More than 75 people came from communities up and down the Llano River to attend the South Llano River Workshop last Saturday in Junction. This diverse group, made up landowners, community leaders, and resource agency personnel, met at the Texas Tech Center to discuss the need for community involvement in issues related to the river.
In his introductory remarks, Junction Mayor James Murr stressed that we need to be as organized as possible to protect our interest and minimize water supply crises in the future.
Tyson Broad, a resident of Llano and consultant to Environmental Defense Fund, the sponsor of the workshop, told the group, “the South Llano River and its springs have never ceased to flow in recorded history, but increased population growth in the cities, coupled with drought, could place increased pressures on the river.
“Few people downstream realize the importance spring fed rivers like the Llano and the San Saba have to the water supply of central Texas. During this dry period right now, 88% of all the water into the Highland Lakes is coming from these two spring-fed rivers. We need to be educating people about the importance of this resource and finding potential avenues to increase land stewardship.”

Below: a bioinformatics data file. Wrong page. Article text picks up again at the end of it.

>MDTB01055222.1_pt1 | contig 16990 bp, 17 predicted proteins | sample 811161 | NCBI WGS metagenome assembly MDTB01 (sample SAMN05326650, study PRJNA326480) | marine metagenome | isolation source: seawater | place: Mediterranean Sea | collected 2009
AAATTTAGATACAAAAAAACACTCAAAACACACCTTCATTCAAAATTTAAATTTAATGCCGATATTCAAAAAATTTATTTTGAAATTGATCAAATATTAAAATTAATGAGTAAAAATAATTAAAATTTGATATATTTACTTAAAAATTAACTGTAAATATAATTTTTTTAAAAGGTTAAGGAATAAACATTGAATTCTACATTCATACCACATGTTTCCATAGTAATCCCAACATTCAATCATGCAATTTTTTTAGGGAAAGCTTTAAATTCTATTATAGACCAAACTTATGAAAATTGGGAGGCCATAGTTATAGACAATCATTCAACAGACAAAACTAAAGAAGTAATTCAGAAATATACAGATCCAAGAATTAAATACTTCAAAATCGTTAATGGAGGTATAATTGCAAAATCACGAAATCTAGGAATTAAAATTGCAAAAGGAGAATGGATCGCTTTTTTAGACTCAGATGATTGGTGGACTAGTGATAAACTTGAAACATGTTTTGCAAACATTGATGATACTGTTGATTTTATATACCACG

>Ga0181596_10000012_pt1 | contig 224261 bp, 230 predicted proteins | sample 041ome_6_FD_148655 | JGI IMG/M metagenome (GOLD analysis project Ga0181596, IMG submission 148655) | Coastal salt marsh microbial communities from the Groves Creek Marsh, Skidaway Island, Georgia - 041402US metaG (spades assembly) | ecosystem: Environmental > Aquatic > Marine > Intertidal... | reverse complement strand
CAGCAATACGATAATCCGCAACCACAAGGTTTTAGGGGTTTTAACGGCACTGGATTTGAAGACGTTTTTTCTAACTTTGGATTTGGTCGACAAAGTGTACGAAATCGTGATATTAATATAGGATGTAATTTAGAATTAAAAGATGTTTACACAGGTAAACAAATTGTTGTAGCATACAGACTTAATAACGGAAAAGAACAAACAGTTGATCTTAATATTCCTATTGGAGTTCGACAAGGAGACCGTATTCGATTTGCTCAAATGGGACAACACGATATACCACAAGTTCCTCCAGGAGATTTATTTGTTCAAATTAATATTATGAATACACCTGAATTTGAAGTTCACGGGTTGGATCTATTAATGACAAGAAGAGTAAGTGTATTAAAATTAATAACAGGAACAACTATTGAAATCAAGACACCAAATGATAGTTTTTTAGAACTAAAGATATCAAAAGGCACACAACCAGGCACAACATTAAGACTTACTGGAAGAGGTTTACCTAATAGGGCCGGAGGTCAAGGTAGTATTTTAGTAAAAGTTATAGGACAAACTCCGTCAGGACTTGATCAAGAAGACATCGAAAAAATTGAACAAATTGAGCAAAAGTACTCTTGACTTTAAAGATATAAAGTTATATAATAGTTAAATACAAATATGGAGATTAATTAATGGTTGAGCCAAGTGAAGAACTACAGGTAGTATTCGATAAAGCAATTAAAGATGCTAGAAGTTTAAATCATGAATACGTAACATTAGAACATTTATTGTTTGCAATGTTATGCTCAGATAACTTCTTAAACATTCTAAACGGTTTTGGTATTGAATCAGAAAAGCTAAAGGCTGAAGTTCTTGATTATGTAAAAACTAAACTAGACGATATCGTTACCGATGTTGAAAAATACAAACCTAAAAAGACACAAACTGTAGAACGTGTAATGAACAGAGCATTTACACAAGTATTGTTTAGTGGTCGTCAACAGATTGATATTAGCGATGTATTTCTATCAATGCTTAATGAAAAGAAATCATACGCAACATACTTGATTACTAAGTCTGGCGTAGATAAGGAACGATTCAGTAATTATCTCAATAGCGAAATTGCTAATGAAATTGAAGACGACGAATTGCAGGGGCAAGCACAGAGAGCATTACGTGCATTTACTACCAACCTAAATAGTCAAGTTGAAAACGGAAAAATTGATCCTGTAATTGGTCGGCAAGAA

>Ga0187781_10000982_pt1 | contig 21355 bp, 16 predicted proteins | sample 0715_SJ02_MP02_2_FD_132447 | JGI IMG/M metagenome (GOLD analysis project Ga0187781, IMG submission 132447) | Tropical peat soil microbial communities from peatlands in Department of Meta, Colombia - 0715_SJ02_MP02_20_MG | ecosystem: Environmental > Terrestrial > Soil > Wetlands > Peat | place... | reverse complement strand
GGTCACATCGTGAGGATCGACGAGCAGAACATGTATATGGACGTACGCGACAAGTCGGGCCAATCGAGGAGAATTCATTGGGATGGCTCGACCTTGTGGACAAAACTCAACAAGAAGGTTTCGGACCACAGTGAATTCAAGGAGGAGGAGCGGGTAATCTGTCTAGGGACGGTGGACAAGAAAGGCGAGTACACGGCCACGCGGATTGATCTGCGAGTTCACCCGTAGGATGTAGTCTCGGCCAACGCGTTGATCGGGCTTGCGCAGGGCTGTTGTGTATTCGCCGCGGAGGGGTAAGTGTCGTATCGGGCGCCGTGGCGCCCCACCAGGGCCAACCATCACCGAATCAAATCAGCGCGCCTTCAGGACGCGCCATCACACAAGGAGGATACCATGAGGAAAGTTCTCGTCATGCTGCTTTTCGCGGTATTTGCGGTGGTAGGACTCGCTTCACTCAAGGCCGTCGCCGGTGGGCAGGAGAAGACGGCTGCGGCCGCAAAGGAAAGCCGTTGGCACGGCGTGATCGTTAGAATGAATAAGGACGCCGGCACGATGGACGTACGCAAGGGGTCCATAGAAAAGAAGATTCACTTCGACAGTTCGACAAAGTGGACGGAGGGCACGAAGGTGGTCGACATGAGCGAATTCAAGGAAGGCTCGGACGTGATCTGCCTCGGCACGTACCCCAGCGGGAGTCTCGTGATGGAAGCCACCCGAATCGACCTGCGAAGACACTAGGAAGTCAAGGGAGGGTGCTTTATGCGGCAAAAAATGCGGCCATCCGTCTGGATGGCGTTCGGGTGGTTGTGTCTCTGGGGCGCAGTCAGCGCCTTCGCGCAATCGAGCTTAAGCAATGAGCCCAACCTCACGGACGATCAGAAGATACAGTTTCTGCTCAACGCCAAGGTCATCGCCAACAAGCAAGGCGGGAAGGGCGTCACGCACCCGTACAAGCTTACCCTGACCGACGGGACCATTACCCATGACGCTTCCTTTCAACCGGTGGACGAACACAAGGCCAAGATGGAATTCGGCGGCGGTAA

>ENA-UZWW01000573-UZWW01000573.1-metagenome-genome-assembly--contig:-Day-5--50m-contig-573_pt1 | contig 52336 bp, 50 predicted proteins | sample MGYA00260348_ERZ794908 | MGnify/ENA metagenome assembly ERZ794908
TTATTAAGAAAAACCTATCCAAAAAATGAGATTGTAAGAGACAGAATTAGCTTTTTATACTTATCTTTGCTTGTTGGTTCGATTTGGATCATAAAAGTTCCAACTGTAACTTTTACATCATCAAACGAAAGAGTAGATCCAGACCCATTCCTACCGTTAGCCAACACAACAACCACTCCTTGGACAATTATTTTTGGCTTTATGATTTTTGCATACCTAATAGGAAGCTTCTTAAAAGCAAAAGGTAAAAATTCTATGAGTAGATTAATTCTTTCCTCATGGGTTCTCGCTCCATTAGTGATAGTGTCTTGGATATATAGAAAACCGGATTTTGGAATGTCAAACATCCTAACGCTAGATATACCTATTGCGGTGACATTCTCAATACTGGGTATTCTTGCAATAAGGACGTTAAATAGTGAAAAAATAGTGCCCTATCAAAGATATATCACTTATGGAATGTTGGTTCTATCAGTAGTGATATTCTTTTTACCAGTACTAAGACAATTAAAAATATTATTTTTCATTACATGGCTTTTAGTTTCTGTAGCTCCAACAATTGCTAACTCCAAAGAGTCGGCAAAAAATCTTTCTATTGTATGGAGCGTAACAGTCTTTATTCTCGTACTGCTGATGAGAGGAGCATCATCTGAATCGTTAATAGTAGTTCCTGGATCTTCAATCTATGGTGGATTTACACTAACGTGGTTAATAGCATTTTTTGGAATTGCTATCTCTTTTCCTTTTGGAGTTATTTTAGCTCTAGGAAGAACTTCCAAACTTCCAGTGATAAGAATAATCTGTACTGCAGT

David Langford of the Texas Wildlife Association told the group that research is showing that under the right conditions, clearing 5-10 acres of Ashe juniper in places like the Edwards Plateau, can increase water yields by 1 acre-foot, or about 325,000 gallons. But such increases require proper and on-going management; the juniper will come back if you do not stay on top of it. While there is some funding for initial brush clearing efforts, there is no funding for on-going maintenance.
“People in Austin, including the Legislature, do not have any idea that their water supply comes from rivers like the Llano and that it originated as rain on a landowners land,” said Langford. “Landowners are not compensated for their efforts to increase this water supply, but downstream entities profit from that water.”
The workshop participants offered many of their own concerns about the river. These included increased trash and vandalism along the riverbanks, decreased flows in smaller tributary streams, more wells being drilled on smaller land tracts, and the potential for groundwater exports from the area. Many agreed that efforts should begin to better educate school children, new landowners, tourists, downstream water users, and legislators about the importance of the river.
Many of the workshop participants agreed to meet again in January to start addressing some of the concerns and ideas raised Saturday. One of to initial tasks will be to start preparing educational materials about the river.
Caroline Runge, manager of the Menard County Underground Water District and facilitator for the workshop, concluded, “In West Texas, when we recognize problems, we take action.”
To find out more information about the South Llano River Project and Saturday’s workshop, visit: www.texaswatermatters.org/southllanoriver.htm.